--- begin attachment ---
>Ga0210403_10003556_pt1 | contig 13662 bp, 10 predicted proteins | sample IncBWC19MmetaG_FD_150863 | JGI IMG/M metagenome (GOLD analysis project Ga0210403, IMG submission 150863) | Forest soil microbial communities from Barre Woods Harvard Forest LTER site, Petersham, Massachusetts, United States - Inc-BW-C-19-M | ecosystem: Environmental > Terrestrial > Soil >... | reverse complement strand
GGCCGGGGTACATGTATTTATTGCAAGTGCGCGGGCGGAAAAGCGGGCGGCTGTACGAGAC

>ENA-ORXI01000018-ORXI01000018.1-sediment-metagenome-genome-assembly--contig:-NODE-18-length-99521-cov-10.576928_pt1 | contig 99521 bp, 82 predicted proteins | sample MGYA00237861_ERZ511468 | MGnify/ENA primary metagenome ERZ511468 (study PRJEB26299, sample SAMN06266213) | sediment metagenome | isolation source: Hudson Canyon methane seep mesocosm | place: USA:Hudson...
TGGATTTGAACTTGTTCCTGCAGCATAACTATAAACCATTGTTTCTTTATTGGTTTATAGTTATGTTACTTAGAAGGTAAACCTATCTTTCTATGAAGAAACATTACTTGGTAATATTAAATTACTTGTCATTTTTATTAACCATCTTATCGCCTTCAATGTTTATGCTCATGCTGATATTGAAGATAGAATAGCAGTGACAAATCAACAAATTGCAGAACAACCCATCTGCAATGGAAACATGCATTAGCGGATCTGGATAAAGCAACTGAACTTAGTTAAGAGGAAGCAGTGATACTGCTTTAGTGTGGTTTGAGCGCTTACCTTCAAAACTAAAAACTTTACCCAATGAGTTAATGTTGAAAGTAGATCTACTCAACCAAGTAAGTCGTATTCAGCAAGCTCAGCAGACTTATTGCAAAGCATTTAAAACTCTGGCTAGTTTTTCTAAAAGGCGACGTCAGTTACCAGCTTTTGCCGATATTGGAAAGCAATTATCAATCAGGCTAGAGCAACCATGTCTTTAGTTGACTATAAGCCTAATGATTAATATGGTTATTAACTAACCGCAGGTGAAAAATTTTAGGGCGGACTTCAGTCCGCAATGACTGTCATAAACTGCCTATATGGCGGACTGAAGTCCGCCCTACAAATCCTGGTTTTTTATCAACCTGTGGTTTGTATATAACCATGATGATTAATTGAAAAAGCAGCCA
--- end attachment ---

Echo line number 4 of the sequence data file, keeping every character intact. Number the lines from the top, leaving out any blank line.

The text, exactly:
TGGATTTGAACTTGTTCCTGCAGCATAACTATAAACCATTGTTTCTTTATTGGTTTATAGTTATGTTACTTAGAAGGTAAACCTATCTTTCTATGAAGAAACATTACTTGGTAATATTAAATTACTTGTCATTTTTATTAACCATCTTATCGCCTTCAATGTTTATGCTCATGCTGATATTGAAGATAGAATAGCAGTGACAAATCAACAAATTGCAGAACAACCCATCTGCAATGGAAACATGCATTAGCGGATCTGGATAAAGCAACTGAACTTAGTTAAGAGGAAGCAGTGATACTGCTTTAGTGTGGTTTGAGCGCTTACCTTCAAAACTAAAAACTTTACCCAATGAGTTAATGTTGAAAGTAGATCTACTCAACCAAGTAAGTCGTATTCAGCAAGCTCAGCAGACTTATTGCAAAGCATTTAAAACTCTGGCTAGTTTTTCTAAAAGGCGACGTCAGTTACCAGCTTTTGCCGATATTGGAAAGCAATTATCAATCAGGCTAGAGCAACCATGTCTTTAGTTGACTATAAGCCTAATGATTAATATGGTTATTAACTAACCGCAGGTGAAAAATTTTAGGGCGGACTTCAGTCCGCAATGACTGTCATAAACTGCCTATATGGCGGACTGAAGTCCGCCCTACAAATCCTGGTTTTTTATCAACCTGTGGTTTGTATATAACCATGATGATTAATTGAAAAAGCAGCCA